Years ago, I was selling a hotel in Nashville well before the internet, cell phones, email, and such. Back then I had to physically go to the closings if I wanted to get paid.
The closing was set for 9am, so I drove up to Nashville early that morning. When I got there the buyer was there with his attorney and my client (seller) was there with his attorney. The buyer was a good guy and a deeply religious man. We had discussed our faiths several times during the sales process.
When everyone was in the room, everyone got coffee and chatted and the two attorneys do what they usually do and that was talk about where they went to school and common people, they knew etc. By this time, it is now 9:40 that morning. During the chatter between the attorneys, I noticed the buyer hadn’t said anything. A minute later he leaned across the table and told me that if he didn’t sign all the documents before 10am sharp we would have to reschedule the closing.
I calmly stood up and ask to speak with the seller and his attorney in the hallway. Once we were clear of the room, I told the seller and his attorney what the buyer said. I looked at the seller’s attorney and told him the buyer was represented by an attorney and to just slide the stack of documents over and let him instruct the buyer. It was now 9:45
We walked back in and the seller’s attorney did just what I had suggested. He told the buyer’s attorney of the time urgency and slid the documents over to him. The buyer started signing and 12 minutes later the deal was closed.
I felt like I needed a shower after that, but I learned a big lesson that day. When going into a meeting, always ask everyone how much time we have. KT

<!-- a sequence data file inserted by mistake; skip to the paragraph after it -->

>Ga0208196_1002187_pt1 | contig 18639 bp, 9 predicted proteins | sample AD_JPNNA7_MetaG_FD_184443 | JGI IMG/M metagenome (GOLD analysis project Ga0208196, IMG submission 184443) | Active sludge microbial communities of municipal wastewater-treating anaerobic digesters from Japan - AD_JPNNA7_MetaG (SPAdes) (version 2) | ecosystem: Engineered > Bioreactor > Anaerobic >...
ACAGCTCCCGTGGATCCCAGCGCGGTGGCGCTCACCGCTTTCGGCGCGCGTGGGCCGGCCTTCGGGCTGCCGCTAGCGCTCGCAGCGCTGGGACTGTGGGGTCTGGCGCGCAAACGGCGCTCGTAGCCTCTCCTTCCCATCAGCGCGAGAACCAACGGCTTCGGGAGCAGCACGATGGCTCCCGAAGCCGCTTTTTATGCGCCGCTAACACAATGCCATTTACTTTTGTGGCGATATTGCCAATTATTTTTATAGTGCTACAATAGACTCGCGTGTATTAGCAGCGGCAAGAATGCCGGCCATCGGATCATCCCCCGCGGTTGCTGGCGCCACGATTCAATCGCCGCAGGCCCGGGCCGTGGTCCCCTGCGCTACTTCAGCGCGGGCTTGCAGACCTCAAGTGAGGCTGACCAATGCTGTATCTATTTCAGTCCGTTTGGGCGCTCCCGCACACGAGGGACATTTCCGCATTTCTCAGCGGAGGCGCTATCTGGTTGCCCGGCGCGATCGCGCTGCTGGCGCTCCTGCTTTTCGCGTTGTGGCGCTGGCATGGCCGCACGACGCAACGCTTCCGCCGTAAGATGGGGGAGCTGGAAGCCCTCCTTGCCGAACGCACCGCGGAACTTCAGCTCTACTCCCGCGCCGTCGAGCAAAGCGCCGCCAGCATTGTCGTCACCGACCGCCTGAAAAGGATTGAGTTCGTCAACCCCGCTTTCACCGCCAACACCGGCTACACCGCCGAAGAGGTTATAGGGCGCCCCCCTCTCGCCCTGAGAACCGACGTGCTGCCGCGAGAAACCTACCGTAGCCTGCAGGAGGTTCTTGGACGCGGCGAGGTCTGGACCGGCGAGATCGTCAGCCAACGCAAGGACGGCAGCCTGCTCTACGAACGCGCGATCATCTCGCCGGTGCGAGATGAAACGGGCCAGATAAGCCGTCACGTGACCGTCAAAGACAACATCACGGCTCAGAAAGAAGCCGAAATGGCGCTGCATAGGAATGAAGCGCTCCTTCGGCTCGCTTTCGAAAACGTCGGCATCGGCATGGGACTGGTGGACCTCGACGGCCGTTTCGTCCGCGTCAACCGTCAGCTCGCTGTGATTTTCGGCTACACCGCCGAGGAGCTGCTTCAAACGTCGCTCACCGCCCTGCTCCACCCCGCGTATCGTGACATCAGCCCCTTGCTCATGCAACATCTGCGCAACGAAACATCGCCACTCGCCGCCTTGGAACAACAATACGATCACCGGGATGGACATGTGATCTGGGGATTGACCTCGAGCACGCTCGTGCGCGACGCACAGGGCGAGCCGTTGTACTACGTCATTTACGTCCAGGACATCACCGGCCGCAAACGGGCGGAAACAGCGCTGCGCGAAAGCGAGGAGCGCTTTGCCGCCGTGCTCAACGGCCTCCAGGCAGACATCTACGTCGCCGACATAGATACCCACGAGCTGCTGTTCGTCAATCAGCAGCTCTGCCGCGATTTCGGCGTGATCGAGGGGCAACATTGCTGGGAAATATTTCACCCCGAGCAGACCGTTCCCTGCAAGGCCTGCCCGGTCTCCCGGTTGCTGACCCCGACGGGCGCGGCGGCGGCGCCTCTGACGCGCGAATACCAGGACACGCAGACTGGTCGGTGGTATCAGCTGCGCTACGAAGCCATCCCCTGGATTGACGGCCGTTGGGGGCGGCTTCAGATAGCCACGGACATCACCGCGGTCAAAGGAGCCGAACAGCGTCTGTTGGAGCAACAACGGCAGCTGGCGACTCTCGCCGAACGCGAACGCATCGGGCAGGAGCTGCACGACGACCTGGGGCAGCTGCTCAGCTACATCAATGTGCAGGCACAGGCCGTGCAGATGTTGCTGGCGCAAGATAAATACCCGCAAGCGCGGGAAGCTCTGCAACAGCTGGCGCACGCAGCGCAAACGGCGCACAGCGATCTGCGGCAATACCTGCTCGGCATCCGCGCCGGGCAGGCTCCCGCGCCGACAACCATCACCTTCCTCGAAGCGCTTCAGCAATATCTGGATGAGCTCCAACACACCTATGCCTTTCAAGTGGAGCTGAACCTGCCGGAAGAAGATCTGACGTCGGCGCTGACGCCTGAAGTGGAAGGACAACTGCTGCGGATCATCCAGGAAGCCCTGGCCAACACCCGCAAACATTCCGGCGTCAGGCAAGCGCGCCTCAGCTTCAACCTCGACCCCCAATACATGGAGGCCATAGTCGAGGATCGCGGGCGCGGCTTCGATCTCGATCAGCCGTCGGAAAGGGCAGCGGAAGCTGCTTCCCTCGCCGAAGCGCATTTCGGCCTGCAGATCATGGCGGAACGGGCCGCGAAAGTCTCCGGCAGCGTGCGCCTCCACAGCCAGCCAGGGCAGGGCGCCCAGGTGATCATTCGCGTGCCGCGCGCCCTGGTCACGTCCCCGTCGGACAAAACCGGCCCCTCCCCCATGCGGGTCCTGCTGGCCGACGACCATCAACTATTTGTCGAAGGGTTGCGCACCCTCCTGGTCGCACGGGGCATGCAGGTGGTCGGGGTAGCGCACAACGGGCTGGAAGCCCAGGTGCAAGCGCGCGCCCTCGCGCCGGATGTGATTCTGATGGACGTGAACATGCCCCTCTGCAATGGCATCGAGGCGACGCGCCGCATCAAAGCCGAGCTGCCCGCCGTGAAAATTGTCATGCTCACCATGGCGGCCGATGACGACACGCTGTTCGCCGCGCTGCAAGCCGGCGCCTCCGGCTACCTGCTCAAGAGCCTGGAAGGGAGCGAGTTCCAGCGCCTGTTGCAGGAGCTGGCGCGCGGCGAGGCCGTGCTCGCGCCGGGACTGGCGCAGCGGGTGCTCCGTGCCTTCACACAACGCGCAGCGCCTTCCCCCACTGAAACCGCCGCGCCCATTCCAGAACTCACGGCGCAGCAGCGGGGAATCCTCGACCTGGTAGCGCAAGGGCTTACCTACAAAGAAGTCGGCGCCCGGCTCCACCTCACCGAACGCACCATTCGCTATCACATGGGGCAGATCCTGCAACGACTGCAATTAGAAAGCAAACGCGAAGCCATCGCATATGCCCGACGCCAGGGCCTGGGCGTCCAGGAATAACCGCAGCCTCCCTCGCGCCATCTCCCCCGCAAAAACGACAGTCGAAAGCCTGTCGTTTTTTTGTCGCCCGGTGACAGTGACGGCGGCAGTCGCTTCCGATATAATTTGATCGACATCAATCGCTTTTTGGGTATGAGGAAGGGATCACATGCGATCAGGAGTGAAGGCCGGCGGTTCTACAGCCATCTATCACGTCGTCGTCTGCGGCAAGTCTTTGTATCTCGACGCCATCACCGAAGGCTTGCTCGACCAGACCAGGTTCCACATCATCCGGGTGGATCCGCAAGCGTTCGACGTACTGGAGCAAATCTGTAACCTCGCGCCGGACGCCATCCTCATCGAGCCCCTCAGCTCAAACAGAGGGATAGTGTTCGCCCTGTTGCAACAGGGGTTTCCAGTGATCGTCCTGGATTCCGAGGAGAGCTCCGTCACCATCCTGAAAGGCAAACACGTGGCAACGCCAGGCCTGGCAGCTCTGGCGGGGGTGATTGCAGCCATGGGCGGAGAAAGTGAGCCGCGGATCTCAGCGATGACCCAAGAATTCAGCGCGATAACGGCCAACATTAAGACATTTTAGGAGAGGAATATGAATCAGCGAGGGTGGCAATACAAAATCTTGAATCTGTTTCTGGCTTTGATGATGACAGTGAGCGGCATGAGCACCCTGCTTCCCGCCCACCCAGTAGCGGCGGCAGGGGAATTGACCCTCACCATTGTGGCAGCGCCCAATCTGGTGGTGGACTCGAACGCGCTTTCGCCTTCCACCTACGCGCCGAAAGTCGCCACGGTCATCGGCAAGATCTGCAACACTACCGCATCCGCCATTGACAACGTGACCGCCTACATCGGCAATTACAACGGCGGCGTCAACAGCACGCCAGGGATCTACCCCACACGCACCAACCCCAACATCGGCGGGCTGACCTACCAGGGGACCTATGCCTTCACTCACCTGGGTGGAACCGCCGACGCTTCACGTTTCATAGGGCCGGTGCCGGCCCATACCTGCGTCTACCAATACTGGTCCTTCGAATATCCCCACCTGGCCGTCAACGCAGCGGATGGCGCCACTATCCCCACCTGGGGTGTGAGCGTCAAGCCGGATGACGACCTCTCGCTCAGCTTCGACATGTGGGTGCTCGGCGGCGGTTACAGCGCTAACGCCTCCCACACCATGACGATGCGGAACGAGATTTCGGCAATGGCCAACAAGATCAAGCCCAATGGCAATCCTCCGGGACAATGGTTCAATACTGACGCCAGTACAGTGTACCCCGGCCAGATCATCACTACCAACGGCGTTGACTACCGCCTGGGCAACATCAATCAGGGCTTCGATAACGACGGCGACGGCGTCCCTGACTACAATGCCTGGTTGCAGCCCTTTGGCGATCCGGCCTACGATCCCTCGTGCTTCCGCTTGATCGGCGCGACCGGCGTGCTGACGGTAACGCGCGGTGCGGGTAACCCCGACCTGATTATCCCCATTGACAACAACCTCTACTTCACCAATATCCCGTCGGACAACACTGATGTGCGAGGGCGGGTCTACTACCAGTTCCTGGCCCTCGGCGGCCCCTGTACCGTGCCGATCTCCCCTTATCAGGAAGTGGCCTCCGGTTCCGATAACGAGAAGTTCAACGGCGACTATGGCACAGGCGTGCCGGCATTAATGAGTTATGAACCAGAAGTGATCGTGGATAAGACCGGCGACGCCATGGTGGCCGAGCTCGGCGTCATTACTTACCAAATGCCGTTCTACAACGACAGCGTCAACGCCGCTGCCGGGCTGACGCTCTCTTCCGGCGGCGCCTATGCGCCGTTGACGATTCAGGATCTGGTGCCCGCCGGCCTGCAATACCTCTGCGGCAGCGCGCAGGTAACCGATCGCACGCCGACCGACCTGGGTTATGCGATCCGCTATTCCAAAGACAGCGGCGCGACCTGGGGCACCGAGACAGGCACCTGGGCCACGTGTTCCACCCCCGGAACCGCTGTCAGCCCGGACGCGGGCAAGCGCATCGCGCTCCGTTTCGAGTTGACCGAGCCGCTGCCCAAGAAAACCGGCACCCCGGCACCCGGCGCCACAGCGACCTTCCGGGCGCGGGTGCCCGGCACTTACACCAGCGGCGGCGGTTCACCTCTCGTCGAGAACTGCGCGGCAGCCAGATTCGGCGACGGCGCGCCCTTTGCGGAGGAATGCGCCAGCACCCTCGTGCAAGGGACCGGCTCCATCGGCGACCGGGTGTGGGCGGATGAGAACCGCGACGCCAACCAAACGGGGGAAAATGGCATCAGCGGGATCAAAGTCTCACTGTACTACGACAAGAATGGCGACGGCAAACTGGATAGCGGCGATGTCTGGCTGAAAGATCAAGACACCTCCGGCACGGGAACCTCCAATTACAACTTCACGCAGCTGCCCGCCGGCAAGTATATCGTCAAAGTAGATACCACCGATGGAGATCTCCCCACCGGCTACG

Bob goes out each week to lunch with five friends. When the bill comes the waiter asked if it is one bill or split up? Bob says to his friends, “I have had a good year so why don’t I chip in 80%.” Two of the other friends say “well, we will each pitch in 10%.” The remaining three fiends didn’t contribute anything.
This became the usual way they paid the lunch bill. One day the manager came over to the table and said, because you guys are such loyal guests, I want to give you 100 dollars in cash to split up as my way of thanking you.
After the manager leaves, Bob says well let’s split the 100 like we do when the bill is paid. I will take 80 and the other two friends will get 10 each.
The three that never contributed anything said, “hey now, wait a minute, that’s not fair.” We should all split it equally. Then the three said some bad things to Bob and called him greedy.
Bob decided he didn’t want to go to lunch any more with his ex-friends, so he didn’t show up the next week. The next week the remaining five friends all ordered lunch and when Bob still didn’t come, the three that had said bad things to Bob, asked each other, “who’s going to pay for lunch?’
Does this remind you of anything? Maybe the American tax system? KT
In our business, we can be absolutely correct in our evaluations and never earn a dime because we never get hired. See, you must get hired to have the chance to earn money. You could be the smartest real estate broker to ever lace up a pair of wingtips, but if you don’t understand what the seller is really looking for, you will never get hired.
I had this conversation yesterday with a guy. I ask him, “if he was working for a company and it was his job to hire the broker, what is his number one objective?” There are many answers that come to mind, but in the end, his number one objective is to keep his job. He keeps his job by making safe decisions.